Identifying and Characterizing Behavioral Classes of Radicalization within the QAnon Conspiracy on Twitter

Emily L. Wang, Luca Luceri, Francesco Pierri, Emilio Ferrara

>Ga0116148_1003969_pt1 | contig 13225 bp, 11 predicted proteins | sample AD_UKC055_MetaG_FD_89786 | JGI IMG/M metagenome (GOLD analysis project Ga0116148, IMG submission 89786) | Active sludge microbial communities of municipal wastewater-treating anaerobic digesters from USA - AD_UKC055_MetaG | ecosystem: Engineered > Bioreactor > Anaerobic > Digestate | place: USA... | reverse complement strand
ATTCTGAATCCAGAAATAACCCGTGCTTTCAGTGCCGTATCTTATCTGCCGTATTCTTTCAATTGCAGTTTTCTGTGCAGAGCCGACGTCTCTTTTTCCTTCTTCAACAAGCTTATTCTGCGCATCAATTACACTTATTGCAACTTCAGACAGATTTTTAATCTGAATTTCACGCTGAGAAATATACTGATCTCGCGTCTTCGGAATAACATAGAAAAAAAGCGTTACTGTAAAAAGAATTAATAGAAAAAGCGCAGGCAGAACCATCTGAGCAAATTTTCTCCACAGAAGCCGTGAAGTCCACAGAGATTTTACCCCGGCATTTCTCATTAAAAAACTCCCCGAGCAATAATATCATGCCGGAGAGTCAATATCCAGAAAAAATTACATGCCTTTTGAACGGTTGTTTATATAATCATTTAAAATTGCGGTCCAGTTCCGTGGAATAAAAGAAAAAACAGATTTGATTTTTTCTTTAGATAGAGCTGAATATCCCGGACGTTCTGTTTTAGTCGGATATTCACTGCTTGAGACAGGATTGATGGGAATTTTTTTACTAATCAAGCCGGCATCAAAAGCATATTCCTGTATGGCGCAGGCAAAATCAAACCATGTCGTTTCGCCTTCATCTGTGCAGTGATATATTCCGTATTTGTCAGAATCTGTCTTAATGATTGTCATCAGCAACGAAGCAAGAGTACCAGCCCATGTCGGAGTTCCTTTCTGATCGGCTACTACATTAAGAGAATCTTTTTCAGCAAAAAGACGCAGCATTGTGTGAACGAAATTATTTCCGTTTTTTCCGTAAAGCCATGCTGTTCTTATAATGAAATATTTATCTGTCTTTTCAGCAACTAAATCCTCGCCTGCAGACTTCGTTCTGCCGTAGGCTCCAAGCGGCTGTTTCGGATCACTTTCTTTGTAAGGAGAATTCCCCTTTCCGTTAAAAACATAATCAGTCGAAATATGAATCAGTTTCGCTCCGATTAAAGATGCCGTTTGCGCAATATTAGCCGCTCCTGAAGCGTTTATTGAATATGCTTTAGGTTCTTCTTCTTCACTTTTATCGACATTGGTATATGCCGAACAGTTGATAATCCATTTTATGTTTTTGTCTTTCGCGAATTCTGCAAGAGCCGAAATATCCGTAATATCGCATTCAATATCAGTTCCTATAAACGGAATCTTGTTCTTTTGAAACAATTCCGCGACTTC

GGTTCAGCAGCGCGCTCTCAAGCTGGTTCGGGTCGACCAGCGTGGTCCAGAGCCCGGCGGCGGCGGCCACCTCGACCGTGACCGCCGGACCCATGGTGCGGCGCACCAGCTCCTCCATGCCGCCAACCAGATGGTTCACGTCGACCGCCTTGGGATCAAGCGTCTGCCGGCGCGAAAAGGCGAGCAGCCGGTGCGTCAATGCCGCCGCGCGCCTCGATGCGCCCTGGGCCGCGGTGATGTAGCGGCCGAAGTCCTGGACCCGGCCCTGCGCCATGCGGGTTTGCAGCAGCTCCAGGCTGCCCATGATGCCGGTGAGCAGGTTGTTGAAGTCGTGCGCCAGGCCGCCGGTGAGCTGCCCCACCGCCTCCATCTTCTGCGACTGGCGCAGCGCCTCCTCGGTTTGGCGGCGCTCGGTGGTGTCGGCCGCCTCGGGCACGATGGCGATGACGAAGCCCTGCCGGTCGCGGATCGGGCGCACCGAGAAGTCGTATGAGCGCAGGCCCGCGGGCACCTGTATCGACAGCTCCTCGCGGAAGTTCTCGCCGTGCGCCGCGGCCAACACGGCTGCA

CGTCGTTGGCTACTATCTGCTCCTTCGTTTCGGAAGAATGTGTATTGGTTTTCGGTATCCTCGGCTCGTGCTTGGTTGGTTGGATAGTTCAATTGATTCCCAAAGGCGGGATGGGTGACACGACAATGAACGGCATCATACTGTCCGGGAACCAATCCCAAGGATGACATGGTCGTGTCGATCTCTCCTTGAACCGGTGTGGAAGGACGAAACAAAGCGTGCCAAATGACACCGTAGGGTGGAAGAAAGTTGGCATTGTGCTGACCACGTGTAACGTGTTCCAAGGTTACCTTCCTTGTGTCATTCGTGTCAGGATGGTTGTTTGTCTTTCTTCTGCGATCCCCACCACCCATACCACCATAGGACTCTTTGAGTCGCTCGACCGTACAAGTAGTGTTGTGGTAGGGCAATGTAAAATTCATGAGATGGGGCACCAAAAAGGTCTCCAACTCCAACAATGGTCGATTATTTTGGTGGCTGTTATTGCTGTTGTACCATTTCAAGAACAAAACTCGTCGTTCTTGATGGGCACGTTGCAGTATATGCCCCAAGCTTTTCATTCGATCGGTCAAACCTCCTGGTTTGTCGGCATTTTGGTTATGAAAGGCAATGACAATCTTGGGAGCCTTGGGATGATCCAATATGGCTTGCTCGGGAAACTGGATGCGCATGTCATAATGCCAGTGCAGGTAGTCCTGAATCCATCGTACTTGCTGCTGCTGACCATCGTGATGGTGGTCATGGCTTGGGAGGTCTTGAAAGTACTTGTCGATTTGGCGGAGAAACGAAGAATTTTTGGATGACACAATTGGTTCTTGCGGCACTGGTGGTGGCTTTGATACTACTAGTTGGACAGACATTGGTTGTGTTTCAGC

Social media provide a fertile ground where conspiracy theories and radical ideas can flourish, reach broad audiences, and sometimes lead to hate or violence beyond the online world itself. QAnon represents a notable example of a political conspiracy that started out on social media but turned mainstream, in part due to public endorsement by influential political figures. Nowadays, QAnon conspiracies often appear in the news, are part of political rhetoric, and are espoused by significant swaths of people in the United States. It is therefore crucial to understand how such a conspiracy took root online, and what led so many social media users to adopt its ideas. In this work, we propose a framework that exploits both social interaction and content signals to uncover evidence of user radicalization or support for QAnon. Leveraging a large dataset of 240M tweets collected in the run-up to the 2020 US Presidential election, we define and validate a multivariate metric of radicalization. We use that to separate users in distinct, naturally-emerging, classes of behaviors associated to radicalization processes, from self-declared QAnon supporters to hyper-active conspiracy promoters. We also analyze the impact of Twitter's moderation policies on the interactions among different classes: we discover aspects of moderation that succeed, yielding a substantial reduction in the endorsement received by hyper-active QAnon accounts. But we also uncover where moderation fails, showing how QAnon content amplifiers are not deterred or affected by Twitter intervention. Our findings refine our understanding of online radicalization processes, reveal effective and ineffective aspects of moderation, and call for the need to further investigate the role social media play in the spread of conspiracies.

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